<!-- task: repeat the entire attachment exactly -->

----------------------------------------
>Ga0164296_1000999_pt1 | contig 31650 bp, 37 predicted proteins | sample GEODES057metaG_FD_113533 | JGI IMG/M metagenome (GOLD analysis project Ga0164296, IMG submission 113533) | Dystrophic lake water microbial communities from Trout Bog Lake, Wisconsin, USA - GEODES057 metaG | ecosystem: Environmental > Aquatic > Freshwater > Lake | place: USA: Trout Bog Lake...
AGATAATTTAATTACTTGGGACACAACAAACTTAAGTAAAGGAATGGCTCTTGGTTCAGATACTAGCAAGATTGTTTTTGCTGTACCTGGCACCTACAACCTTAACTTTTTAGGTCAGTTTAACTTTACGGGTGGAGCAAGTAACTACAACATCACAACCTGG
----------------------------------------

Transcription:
>Ga0164296_1000999_pt1 | contig 31650 bp, 37 predicted proteins | sample GEODES057metaG_FD_113533 | JGI IMG/M metagenome (GOLD analysis project Ga0164296, IMG submission 113533) | Dystrophic lake water microbial communities from Trout Bog Lake, Wisconsin, USA - GEODES057 metaG | ecosystem: Environmental > Aquatic > Freshwater > Lake | place: USA: Trout Bog Lake...
AGATAATTTAATTACTTGGGACACAACAAACTTAAGTAAAGGAATGGCTCTTGGTTCAGATACTAGCAAGATTGTTTTTGCTGTACCTGGCACCTACAACCTTAACTTTTTAGGTCAGTTTAACTTTACGGGTGGAGCAAGTAACTACAACATCACAACCTGG